pears to be the most evenly balanced
card that McCarey has arranged In a
long time and In most cases the odds
would be even-money-take - your
choice, but the betting fans have
agreed that Lauder may have a shade
the best of the fight on dope and for
this reason the odds have been set at
the figures named.
Ordinarily prelim boys are unable to
arouse enough interest In their fighta
to excite the gambling blood of the
fans, but any time two fighters of any
sort of class are so evenly matched as
Lauder and Robinson a great fight
naturally is expected to result and
opinions of the fans are widely sepa
rated. Proof that the Lauder-Robin
son scrap has aroused an unusual de
gree of interest Is found in the fact
that It has proved to be a warm bet
ting match and the ticket sales add
testimony to the popularity of the
match. ,
The scrap will be a pretty exhibition
of scientific boxing, with enough stiff
punching to satisfy any fan who dotes
on rough house work. Lauder never
has been whipped, although he has
frightened his friends several times
by tackling larger, heavier and more
experienced opponents. But confi
dence In him was Inspired by th« reg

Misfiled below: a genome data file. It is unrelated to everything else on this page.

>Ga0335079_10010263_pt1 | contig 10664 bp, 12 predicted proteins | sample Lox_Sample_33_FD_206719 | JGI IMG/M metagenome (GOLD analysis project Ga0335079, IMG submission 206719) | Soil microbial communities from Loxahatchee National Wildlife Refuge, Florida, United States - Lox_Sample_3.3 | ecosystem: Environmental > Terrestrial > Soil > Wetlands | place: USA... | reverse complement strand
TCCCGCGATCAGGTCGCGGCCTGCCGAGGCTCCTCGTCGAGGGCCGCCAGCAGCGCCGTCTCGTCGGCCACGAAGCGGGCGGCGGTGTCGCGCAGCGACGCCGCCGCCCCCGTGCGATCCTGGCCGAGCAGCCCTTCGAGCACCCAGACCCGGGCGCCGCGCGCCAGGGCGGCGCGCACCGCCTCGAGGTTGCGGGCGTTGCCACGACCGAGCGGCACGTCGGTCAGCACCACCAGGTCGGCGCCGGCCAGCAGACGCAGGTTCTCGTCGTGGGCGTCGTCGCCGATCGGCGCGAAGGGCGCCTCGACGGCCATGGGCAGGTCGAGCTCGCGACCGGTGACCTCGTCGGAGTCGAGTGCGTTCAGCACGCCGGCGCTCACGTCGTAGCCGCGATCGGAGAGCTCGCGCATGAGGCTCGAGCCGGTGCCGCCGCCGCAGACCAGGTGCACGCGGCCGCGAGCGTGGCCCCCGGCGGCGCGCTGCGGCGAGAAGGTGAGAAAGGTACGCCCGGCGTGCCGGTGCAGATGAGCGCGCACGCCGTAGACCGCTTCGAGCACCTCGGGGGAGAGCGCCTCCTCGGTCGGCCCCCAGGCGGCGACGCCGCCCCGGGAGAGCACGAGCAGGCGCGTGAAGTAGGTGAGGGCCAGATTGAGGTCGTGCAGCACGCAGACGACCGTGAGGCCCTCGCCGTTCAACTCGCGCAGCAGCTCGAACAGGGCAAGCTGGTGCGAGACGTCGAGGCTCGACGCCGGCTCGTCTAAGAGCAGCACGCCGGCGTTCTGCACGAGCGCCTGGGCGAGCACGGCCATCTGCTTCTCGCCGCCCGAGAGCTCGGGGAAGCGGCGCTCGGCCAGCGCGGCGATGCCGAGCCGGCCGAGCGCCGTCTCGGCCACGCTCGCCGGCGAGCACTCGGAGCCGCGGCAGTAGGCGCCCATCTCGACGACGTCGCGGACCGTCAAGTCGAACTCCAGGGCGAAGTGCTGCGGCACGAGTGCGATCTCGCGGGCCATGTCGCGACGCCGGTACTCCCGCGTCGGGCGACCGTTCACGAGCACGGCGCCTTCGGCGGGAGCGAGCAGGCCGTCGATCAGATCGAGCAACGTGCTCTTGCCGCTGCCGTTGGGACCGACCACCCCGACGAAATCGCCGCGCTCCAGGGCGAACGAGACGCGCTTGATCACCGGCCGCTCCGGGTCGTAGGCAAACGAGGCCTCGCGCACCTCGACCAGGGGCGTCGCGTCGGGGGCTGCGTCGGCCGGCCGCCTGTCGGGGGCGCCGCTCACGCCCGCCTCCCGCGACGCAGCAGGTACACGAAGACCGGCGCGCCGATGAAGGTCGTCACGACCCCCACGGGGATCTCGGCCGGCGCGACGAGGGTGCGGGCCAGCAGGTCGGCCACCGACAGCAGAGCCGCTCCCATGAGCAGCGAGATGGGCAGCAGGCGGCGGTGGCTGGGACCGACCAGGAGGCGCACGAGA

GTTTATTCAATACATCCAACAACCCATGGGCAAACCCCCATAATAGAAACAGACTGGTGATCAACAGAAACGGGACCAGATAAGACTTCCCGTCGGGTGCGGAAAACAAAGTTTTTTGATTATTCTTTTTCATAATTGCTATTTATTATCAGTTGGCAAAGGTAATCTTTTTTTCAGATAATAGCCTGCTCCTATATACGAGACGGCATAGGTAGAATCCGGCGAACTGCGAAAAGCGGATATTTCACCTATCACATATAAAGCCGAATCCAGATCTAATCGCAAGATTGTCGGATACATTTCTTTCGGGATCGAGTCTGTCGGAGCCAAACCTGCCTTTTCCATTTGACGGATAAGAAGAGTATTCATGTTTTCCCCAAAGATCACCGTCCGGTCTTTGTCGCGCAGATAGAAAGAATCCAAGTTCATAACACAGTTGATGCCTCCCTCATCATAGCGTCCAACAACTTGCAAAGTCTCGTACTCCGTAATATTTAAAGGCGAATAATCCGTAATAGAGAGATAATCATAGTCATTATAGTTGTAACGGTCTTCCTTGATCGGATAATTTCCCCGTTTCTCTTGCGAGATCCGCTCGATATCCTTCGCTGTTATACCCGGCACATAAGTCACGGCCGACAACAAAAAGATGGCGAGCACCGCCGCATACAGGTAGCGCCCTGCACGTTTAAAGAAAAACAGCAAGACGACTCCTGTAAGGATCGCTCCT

ularity with which he brought home
the winner's share of the purse. The
fans are willing to support a consist
ent winner and such a fighter Is Lau
Lauder Has Big Job
He is remarkably clever for one so
young at the game, has great speed,
good footwork, Is a fine ring general,
cool headed at all times, game in taking
punishment and while not being a
knockout specialist, he has a punch
that stings and one which his op
ponents have learned to respect. He
ha 3 what the fans are pleased to term
class when they want to express the
superlative of admiration for a fighter
and long since he has become a main
event scrapper.
Robinson was discovered and devel
oped by McCarey, as was Lauder, and
under the tutelage of Joe Gans he has
Improved wonderfully In the scientific
end of the game. Always a clever
boxer, he has learned many of the fine
-•-.,.--' . Won. I,int. , Pet.
Chicago 82 17 .663
Plttaburg .......... SO 21 .688
Cincinnati 88 21 .671
New York .^..25 »5 .600
Philadelphia i 22 24 .478
Bo»ton 34 28 .4«2
st. Loui« 32 . S3 .400
Brooklyn 20 S3 ■ .885
BROOKLYN, June \ 18.— Pittsburg
won from Brooklyn today. 8 to 6, In a
free hitting game..' Score: >
• Pittsburgh, hits 12, errors 1 3.
1 Brooklyn 6, hits 8, errors 3.,